From the above experimental results and considerations it is anticipated that when the stacked thin film semiconductor layer is used as an n-type layer or p-type layer of the photoelectromotive force element, short circuit current Isc of the photoelectromotive force element can be increased by making the single layer thickness L 100 A or less and making the number of repetitions two or more.

(3) Experiments to demonstrate the effects due to the concentration of hydrogen atoms to be contained

The following experiment was carried out to show that the hydrogen content in the film can be controlled by the HR-CVD method as illustrated in (i). An n-type film, an i-type film and a p-type film, with thickness of 1 μ, are formed on undoped Si wafer substrates (thickness 500 μ), at a microwave discharge electric power x=600 W under the conditions A, B and C in Table 1, respectively, to prepare the samples (N-6), (I-6) and (P-6), respectively.

Similarly, the microwave electric power x is made 80 W, 100 W, 120 W, 160 W and 200 W, and Samples (N-7), (I-7), (P-7) to (N-11), (I-11), (P-11) are prepared, respectively.

Using a Fourier transform infrared absorption (FTIR) apparatus, the hydrogen atom content of each sample is determined by the absorption strength of the Si-H stretching mode which is present in the region 200 cm-1 to 2100 cm-1 in the absorption spectrum. The results are shown in Table 3.

The sample was prepared in the following manner to evaluate the electroconductivity of the multilayer film when the hydrogen atom content was changed.

The n-type layer 50 Å is deposited on a Corning No. 7059 glass plate by means of the HR-CVD method at a microwave electric power x=60 W under the conditions A in Table 1. Thereafter, a deposition cycle of the i-type layer 50 Å , the n-type layer 50 A and the i-type layer 50 Å in this order, is repeated 100 times to obtain a total deposition thickness of 1 μ. After that, the obtained sample is evaporated with Al metal using a permalloy mask to prepare the comb type electrode. This was identified as Sample (N-12). Sample (P-12) was prepared like the Sample (N-12), except that in place of the n-type layer a p-type layer was deposited at x=60 W under the conditions C shown in Table 1. Further, the Samples (N-13), (P-13); (N-14), (P-14); (N-15), (P-15); (N-16), (P-16); and (N-17), (P-17), are prepared like the Samples (N-12) and (P-12), at 80 W, 100 W, 120 W and 200 W, respectively.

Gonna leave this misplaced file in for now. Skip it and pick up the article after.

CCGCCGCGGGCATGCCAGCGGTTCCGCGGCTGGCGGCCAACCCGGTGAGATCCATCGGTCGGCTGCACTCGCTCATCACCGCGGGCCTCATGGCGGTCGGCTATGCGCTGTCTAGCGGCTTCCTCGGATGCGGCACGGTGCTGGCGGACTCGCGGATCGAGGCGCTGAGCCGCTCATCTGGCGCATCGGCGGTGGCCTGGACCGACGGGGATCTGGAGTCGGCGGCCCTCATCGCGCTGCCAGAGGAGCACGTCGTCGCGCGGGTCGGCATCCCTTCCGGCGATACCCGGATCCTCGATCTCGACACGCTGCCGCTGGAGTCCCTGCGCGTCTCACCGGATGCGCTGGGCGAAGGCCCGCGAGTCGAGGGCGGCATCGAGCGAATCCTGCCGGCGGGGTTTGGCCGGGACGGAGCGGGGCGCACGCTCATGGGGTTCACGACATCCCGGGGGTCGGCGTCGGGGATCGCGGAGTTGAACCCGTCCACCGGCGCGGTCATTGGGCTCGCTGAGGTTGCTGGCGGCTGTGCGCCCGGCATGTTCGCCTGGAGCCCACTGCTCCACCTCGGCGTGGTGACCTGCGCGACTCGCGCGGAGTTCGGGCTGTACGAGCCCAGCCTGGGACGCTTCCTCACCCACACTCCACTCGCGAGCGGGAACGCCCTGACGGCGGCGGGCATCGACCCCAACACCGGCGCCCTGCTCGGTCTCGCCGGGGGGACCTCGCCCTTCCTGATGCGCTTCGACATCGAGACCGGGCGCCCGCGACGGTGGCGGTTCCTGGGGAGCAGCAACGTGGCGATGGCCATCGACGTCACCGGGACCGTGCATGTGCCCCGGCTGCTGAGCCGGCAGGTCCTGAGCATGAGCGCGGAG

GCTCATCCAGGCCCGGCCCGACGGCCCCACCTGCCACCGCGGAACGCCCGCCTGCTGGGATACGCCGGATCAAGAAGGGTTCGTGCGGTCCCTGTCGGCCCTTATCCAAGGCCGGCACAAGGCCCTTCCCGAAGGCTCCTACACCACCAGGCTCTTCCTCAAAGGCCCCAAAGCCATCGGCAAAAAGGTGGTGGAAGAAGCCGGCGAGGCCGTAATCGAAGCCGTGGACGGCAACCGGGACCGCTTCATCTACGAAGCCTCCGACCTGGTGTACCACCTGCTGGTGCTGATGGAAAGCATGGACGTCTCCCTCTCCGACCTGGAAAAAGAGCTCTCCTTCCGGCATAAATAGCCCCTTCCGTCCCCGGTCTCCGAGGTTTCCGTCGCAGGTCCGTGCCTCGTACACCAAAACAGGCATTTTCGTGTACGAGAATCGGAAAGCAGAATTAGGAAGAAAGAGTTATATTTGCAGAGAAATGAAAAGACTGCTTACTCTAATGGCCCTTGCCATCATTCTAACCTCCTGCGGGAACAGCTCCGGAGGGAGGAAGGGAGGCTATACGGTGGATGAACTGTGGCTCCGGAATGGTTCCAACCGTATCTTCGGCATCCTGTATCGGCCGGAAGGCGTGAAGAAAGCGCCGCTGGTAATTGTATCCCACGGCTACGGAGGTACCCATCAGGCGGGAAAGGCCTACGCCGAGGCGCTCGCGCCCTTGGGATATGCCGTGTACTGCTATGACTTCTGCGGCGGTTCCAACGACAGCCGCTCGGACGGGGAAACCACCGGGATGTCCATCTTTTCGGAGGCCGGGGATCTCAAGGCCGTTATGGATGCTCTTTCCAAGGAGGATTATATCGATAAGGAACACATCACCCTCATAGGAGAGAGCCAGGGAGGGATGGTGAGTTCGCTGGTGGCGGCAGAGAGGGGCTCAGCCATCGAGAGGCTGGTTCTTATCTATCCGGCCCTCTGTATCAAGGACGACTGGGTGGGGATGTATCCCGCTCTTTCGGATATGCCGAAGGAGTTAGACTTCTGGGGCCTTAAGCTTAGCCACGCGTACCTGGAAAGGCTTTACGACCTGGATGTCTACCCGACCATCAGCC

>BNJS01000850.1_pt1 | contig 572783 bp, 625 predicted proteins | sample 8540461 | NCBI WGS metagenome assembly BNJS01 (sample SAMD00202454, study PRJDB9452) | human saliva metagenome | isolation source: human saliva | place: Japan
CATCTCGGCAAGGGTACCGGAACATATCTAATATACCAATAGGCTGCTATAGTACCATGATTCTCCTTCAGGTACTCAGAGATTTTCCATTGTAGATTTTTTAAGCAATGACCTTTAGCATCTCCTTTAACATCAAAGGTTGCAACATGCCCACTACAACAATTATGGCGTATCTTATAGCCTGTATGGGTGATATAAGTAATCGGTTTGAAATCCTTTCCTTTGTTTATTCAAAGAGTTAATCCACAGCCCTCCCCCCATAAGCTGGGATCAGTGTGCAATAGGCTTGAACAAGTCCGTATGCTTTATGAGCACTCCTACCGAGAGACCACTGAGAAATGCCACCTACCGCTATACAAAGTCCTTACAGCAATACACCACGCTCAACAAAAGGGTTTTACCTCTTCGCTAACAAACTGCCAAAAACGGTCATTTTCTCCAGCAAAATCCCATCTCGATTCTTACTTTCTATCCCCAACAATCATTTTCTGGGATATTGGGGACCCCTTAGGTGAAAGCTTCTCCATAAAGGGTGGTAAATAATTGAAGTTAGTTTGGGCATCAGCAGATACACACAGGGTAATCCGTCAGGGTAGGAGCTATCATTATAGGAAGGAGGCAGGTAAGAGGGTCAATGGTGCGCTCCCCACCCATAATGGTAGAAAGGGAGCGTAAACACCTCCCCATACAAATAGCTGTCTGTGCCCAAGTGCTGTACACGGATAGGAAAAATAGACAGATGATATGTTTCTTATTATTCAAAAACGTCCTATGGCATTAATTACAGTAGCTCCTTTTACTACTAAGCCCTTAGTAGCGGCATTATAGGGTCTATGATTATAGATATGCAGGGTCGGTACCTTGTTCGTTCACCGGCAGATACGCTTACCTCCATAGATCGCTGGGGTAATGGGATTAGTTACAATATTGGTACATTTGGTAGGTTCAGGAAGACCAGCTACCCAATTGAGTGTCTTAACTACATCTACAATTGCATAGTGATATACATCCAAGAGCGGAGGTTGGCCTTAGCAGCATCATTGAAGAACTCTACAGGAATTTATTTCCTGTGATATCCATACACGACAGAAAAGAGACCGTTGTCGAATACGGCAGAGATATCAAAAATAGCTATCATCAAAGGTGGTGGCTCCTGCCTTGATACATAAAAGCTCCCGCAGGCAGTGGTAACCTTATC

The thus prepared samples were evaluated by measuring the electric conductivity in the dark, 94 d. The results are shown in Table 4. Comparison of Table 3 with Table 4 shows that decreases occur in dark electrical conductivity remarkably in both cases when n-type layer and p-type layer are used for the stacked thin film semiconductor layer, as the hydrogen atom content exceeds 10%. This difference seems to be due to the difference in concentration of electrons in case when n-type layer is used for the stacked thin film semi-conductor layer and to be due to the difference in concentration of holes in case when p-type layer is used for the stacked thin film semiconductor. In the pin-type photoelectromotive force element, the n-type layer or the p-type layer are more difficult to be converted to a depleted layer as electron concentration of the n-type layer or the electron concentration of the p-type layer becomes higher, and high open circuit voltage Voc is obtained since the potential difference at the depleted region is less. In addition, the fill factor F.F. becomes larger, since the electric field strength in the i-type layer between the p-type layer and the n-type layer is increased.

From the above results of the Experiments (1) and (2), a great increase in the conversion efficiency is expected for the pin-type photoelectromotive force element using the silicon thin film semiconductors, by repeatedly depositing a p-type layer with thickness of 100 Å or less and an i-type layer with thickness of 100 Å or less (hereinafter called p-type stacked thin film semiconductor), or a n-type layer with thickness of 100 Å or less and an i-type layer with thickness of 100 Å or less (hereinafter called n-type stacked thin film semiconductor), at least 2 times and by regulating the hydrogen atom content in the layer to 10 atomic % or less.